BooksIn marking the just-ended 20th United Nations World Tourism Organisation (UNWTO) general assembly I, Kasebamashila Kaseba, hereby announce and report on the upcoming book, A Concise Dictionary of Common Names of Zambia. The Lusaka launch will be one week to Zambia’s 49th independence anniversary in October 2013.

The concept intention is Zambia’s self-introduction through selected common people and place names; secondly it is to showcase literature and literacy’s place in education, business, tourism and leisure.

And one of the enduring first steps to business or pleasure meetings is self-introduction. “My name is” are the words uttered before the “let’s get down to business”. Therefore, the dictionary is adding meanings, even interest, to some names and occasions.

For example, from international distances, Victoria Falls is the marketing catch word for entire Zambia, whereas at close range and with “the locals” or tour guides, it is Shuungu Namutitima (Toka Leya/Tonga) or Mosi-oa-Tunya (Lozi), meaning “the smoke that thunders”.

Living“stone”, Namwala district (Ila tribe), Kabwe (also personal name sometimes Chibwe and Lenje tribe town name) and Mambwe (tribe) all mean stone.

Ntumbachusi Falls which is near Kawambwa, Luapula Province, Zambia

Ntumbachusi Falls which is near Kawambwa, Luapula Province, Zambia

Or that, apart from Mosi-oa-Tunya, there are about 15 other waterfalls, and in that number is Ntumbachusi Falls, meaning “cloudy smoke”, in Kawambwa district in Luapula Province on Ng’ona River.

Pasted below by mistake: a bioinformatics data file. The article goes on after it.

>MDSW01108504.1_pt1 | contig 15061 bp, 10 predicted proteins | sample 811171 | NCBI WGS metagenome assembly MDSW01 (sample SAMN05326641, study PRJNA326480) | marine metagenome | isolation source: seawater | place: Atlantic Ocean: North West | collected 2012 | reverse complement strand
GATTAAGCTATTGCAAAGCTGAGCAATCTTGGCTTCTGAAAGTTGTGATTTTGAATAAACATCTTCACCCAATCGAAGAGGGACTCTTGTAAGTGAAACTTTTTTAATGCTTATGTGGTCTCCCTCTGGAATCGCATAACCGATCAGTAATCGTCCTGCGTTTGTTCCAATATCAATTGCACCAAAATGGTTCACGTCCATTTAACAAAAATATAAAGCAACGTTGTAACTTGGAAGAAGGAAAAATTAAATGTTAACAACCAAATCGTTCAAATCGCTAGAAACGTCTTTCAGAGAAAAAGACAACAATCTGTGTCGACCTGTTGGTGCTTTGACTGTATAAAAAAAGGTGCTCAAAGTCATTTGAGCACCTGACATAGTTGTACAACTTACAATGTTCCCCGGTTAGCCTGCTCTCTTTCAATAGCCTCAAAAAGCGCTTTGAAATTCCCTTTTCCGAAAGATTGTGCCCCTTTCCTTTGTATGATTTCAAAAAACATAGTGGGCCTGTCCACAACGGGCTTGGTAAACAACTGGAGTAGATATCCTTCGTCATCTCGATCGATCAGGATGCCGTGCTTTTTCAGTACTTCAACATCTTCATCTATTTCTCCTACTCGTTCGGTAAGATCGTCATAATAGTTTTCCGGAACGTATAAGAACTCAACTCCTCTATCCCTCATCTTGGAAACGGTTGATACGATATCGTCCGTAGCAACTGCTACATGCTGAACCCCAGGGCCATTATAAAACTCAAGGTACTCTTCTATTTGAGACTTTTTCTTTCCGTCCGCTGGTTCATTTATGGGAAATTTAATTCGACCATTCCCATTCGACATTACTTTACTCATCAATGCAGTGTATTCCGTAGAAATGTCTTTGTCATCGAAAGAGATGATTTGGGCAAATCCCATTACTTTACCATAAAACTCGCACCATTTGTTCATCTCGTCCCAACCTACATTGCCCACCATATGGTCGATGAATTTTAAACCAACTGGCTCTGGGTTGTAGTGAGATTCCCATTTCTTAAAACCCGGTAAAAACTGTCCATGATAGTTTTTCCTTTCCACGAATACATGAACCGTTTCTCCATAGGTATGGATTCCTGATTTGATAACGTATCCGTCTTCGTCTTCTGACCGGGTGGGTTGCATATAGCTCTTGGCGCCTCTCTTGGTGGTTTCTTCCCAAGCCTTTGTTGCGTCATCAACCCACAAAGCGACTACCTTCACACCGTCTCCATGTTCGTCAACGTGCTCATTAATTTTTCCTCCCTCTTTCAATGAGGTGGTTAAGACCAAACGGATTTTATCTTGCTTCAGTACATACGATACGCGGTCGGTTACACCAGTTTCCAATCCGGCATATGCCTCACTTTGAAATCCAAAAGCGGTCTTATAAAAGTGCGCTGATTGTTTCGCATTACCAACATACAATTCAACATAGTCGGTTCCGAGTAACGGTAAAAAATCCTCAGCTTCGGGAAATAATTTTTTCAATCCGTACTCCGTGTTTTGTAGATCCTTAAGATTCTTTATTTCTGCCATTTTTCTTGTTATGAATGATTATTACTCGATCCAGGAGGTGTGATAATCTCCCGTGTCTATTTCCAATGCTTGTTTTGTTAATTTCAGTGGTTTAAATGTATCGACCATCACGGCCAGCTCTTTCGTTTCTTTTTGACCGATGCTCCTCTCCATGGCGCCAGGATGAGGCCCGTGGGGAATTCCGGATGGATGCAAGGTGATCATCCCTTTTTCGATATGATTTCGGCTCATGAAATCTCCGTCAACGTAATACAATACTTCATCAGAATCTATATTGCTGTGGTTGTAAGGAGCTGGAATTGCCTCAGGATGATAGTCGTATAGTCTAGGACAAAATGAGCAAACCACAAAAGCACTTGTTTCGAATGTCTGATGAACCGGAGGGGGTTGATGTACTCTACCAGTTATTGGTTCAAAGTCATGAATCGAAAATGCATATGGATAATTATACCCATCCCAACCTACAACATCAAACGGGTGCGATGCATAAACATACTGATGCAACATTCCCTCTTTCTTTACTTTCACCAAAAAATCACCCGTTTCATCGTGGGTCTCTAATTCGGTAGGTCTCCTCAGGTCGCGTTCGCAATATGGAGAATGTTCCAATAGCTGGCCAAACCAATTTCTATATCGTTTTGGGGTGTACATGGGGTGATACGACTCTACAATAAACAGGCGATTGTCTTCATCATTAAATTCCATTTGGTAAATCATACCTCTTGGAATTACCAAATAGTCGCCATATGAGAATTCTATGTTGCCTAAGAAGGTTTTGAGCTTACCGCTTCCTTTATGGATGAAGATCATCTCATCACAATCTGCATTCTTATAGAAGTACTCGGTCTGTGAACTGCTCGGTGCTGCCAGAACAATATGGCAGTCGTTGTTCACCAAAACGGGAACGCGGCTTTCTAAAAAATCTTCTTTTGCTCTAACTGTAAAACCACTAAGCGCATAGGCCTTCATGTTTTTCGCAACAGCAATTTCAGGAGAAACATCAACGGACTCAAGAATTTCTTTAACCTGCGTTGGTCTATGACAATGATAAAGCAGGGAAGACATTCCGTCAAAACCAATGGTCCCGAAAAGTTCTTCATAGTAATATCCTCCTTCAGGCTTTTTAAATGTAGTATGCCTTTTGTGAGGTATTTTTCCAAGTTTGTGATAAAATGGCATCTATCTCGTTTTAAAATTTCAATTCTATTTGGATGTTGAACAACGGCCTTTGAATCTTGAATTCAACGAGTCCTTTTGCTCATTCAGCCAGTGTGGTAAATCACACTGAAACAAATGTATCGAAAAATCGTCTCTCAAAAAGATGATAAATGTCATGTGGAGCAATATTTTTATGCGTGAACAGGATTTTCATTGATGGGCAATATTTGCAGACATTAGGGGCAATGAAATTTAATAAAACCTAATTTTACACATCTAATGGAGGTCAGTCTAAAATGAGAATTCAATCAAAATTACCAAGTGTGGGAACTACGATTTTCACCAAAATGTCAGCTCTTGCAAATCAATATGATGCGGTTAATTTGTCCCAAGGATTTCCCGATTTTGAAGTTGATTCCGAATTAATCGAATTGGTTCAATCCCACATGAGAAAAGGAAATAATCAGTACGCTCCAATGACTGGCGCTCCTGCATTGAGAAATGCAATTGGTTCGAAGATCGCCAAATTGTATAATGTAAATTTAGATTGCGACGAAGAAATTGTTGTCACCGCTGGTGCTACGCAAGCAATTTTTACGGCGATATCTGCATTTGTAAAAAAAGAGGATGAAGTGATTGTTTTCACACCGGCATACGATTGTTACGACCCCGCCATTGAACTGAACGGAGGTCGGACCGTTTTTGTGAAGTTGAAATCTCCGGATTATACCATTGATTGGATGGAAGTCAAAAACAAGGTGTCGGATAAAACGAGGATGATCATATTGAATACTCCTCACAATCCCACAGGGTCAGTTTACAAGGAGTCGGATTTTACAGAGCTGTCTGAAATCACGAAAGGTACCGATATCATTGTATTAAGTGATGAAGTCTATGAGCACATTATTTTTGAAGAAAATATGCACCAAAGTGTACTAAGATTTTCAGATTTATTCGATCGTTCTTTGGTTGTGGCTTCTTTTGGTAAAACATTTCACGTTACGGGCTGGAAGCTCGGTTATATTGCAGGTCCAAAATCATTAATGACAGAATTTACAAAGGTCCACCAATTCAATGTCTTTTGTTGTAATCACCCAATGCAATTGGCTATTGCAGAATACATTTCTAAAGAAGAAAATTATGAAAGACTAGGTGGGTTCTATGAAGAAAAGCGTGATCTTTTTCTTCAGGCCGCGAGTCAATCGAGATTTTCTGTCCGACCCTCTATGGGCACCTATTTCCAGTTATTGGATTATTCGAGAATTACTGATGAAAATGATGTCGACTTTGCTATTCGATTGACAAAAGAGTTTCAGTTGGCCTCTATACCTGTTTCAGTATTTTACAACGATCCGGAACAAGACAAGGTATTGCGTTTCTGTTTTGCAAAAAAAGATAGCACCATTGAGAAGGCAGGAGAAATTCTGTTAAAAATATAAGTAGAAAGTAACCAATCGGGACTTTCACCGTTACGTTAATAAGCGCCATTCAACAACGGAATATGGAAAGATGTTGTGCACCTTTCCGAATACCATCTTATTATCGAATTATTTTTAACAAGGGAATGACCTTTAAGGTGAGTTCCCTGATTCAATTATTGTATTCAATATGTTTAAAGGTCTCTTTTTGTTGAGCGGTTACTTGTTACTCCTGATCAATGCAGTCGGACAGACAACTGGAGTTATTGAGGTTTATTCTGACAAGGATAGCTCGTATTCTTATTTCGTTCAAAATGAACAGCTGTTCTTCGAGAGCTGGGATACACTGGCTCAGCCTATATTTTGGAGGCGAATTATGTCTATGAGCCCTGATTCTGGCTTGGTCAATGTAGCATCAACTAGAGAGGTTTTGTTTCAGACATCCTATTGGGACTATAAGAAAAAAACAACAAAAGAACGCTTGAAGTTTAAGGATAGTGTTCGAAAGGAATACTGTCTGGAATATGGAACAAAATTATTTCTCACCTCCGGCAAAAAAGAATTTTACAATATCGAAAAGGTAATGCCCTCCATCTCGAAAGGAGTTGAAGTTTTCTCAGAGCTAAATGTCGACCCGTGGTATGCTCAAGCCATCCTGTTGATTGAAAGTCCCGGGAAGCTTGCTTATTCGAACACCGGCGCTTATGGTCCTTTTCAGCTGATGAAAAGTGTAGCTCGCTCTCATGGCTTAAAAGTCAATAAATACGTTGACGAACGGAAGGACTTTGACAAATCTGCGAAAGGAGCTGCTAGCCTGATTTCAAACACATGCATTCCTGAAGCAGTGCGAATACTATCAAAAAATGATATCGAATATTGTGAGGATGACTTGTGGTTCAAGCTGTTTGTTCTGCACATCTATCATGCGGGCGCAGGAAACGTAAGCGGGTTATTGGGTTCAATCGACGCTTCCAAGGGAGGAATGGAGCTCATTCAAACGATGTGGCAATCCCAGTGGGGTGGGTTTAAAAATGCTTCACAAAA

Or that the Livingstone’s Senior Chief “Mukuni”, doubled with another Senior Chief Mukuni in Chibombo district of Central Province, means a sawyer or directly from the Bantu noun stem, nkuni, is firewood.

Or that the name Zambia is from Zambezi from Yambeji (Luvale tribe name) (also Chambeshi River in Bemba), for “big river” (Lyambai in Lozi) credited to late Arthur Wina (not winner) the first independence minister of Finance and husband of Gender Minister Inonge Wina.

Or that Wina means “women’s meeting” following the Bantu noun prefix is shortened form of or may occur as Mwanawina. And that Mwana (meaning child of or junior as in Mac/Fitz-Gerald or Peterson) in names may occur from Mwanakatwe (Namwanga) to Mwanawasa (Lenje) to Mwanamwambwa (Lozi) to Mwana wa Leya (stage name) to even Tshala Muana (Congolese Luba tribe stage name) without family and tribal connection among bearers.

Or that law professor Muna Ndulo and Motor racer Muna Singh are separated by race and by geography. In Tonga, Muna means “of” or “belonging to” whereas the Arabic or Indian Muna means “desires” or “wishes” or should not be mistaken for a-Muna (male) in Chewa popularised by toilet labels. Or that Minister of Chiefs and Traditional Affairs Nkandu Luo (frog clan) is in fact Bemba royalty and not a Luo in the Chinese delegation.

As opposed to who’s who approach, which should come from the guest list or local language phrase book, the dictionary with synonyms of problems and suffering like Mabvuto, Masuzyo, Mapenzi, Manyando and antonyms of rains and drought like Miyoba, Chilanga plus cross references like Mudenda, Ndhlovu, Njovu, Nzovu, Silwamba (elephant clan name) should accord Zambians not just self-knowledgement and discovery, but also self confidence before self introduction to the world.

 

From: www.daily-mail.co.zm

Date: 7 September 2013